Tracking ants

07 August 2017 | Research
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NUS Biological Sciences graduate Mr Yong is on a mission to update the ant records in Singapore (Photo: The Straits Times © Singapore Press Holdings Limited. Permission required for reproduction)

While ants might be ubiquitous in Singapore, the last time the records of these tiny insects were updated was 100 years ago, a fact that NUS Biological Sciences graduate Mr Gordon Yong is striving to change. His mission recently took him to Pulau Ubin where he and a team of researchers collected 53 ant species within nine and a half man hours.

The diversity of ants found in such a short period of time in an area only about 1.6 per cent the size of Singapore raises a possibility that there might be many more yet-to-be-discovered species in Singapore itself. Mr Yong estimates the total number of ant species in Singapore could be between 300 and 350.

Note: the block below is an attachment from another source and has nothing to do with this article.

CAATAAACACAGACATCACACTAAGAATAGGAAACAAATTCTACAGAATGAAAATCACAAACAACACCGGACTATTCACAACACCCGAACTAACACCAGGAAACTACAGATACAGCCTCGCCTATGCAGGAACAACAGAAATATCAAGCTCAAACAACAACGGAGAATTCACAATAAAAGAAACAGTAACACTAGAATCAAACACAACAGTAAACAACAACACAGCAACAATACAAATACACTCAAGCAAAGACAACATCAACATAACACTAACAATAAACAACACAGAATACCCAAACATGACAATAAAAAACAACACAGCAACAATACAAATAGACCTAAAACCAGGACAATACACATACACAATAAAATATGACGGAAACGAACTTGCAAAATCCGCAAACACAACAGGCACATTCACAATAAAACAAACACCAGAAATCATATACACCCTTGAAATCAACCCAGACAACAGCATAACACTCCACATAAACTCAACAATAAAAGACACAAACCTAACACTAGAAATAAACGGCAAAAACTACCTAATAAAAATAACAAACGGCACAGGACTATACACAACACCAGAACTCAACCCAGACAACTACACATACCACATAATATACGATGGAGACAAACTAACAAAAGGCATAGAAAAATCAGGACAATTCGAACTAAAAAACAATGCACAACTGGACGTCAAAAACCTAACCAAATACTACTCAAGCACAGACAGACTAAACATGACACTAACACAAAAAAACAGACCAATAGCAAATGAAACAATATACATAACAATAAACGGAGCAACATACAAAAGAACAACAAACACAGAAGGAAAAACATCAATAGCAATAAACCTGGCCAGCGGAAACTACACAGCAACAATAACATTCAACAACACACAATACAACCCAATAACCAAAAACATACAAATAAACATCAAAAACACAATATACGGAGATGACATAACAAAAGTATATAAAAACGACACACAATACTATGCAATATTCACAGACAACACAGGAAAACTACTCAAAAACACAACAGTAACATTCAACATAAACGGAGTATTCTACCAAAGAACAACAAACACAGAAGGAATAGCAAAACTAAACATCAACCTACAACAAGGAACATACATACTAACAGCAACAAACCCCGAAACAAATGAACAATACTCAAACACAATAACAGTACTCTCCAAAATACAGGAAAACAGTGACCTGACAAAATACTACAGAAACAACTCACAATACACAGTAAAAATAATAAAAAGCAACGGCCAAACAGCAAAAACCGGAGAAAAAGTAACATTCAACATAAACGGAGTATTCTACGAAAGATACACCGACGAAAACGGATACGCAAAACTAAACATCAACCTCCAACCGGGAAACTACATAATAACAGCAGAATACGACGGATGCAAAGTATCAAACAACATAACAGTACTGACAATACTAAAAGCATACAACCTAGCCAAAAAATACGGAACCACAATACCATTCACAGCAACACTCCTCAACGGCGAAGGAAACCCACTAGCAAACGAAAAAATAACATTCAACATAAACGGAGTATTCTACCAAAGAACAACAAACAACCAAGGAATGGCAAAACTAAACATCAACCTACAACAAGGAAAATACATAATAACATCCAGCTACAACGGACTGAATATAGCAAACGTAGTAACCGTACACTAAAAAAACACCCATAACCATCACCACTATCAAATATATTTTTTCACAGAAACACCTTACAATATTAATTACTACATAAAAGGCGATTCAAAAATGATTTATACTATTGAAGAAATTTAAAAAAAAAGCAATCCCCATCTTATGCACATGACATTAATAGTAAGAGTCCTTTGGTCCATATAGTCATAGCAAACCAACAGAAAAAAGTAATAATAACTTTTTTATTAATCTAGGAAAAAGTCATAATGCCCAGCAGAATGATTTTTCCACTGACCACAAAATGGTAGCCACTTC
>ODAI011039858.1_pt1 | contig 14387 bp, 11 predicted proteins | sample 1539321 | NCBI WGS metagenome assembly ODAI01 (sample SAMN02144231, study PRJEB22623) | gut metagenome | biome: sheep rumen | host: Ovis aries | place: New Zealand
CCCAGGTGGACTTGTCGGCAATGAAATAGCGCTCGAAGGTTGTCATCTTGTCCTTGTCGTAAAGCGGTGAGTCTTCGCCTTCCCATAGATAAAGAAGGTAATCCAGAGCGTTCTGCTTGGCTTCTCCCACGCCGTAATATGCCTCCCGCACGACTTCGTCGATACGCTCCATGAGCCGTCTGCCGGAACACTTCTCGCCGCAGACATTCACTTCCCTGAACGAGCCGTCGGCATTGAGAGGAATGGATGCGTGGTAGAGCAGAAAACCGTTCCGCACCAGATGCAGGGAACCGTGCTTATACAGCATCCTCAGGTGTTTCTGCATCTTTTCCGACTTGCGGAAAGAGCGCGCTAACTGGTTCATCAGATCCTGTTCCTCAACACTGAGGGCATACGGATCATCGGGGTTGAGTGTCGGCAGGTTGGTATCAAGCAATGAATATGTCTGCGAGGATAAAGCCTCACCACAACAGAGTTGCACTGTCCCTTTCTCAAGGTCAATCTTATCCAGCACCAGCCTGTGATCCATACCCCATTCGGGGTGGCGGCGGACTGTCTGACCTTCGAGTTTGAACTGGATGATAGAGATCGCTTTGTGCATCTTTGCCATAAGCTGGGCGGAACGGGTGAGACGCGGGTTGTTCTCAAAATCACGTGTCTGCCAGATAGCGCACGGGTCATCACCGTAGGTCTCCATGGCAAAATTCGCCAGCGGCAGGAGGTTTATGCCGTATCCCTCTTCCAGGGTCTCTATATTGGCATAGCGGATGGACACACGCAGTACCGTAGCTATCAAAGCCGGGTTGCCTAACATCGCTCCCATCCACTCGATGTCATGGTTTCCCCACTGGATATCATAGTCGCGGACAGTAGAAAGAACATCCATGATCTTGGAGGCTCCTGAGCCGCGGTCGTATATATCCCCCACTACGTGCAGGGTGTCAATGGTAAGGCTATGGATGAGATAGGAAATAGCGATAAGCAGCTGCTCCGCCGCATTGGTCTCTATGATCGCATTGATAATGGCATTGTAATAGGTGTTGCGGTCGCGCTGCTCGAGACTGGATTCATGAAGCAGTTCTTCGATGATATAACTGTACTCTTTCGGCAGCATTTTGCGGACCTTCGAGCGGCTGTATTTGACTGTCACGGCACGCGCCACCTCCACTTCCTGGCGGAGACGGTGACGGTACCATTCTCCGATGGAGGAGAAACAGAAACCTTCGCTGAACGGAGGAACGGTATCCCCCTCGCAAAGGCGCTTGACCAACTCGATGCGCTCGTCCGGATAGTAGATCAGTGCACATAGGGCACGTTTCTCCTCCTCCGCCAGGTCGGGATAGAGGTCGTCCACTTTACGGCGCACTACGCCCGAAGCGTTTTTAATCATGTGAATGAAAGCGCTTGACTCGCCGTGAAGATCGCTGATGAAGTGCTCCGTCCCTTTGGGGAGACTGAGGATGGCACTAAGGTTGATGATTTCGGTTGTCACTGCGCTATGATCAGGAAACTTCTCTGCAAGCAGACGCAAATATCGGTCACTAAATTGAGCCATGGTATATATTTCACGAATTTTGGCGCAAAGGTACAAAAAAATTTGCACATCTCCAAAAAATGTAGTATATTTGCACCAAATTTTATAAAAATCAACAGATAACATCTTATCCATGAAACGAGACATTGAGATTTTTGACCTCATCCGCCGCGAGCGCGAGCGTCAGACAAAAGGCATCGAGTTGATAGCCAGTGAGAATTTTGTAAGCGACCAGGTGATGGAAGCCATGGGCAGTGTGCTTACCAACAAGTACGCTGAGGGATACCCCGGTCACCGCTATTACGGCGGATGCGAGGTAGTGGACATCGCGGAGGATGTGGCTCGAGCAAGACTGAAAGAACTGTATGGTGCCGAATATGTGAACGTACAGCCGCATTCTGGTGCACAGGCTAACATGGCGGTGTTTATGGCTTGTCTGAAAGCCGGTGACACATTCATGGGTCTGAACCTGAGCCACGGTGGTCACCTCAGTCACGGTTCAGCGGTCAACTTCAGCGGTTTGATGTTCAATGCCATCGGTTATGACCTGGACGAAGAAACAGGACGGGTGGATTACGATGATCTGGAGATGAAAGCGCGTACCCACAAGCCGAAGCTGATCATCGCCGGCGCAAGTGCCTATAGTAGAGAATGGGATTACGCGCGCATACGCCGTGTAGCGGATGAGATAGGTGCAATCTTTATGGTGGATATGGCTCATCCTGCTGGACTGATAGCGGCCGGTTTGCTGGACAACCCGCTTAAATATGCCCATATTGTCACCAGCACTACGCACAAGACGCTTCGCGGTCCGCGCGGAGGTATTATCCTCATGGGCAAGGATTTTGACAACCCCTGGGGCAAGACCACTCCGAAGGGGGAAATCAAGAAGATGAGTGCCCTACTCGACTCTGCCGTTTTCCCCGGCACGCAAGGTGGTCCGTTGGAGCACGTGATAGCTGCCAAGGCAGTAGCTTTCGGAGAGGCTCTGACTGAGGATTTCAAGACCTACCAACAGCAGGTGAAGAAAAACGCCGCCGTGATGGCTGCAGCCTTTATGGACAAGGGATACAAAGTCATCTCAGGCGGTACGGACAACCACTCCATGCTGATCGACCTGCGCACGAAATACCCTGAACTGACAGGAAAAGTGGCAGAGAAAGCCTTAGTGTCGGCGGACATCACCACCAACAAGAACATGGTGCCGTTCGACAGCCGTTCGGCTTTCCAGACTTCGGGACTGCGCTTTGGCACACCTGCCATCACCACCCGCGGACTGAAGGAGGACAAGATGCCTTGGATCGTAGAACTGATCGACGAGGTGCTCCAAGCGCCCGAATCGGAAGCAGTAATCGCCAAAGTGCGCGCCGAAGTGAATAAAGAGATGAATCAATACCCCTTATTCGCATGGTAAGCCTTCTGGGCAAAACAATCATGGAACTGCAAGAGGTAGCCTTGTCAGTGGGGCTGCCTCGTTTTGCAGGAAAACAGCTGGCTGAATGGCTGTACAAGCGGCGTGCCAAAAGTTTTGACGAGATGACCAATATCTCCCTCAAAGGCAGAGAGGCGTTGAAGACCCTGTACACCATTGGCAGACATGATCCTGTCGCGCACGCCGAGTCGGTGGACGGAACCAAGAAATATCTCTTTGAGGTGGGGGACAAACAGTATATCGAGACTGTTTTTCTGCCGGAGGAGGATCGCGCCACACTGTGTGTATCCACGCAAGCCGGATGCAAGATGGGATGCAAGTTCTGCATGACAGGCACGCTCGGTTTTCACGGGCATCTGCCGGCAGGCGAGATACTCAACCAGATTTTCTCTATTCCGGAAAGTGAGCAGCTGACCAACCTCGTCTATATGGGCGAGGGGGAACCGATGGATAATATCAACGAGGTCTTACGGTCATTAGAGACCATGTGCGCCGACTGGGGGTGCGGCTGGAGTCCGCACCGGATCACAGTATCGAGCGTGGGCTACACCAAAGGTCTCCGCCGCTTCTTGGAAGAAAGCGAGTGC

“A lot of people think that there are just red ants, black ants, big ants, small ants. That is the biggest misconception. The diversity of ants is really great, even in a small country like Singapore,” he said.

While in Pulau Ubin, Mr Yong and the team also rediscovered some rare ant species that have not been seen in Singapore for 40 years. 

The ant lover was also part of the team that discovered the T. rex ant.

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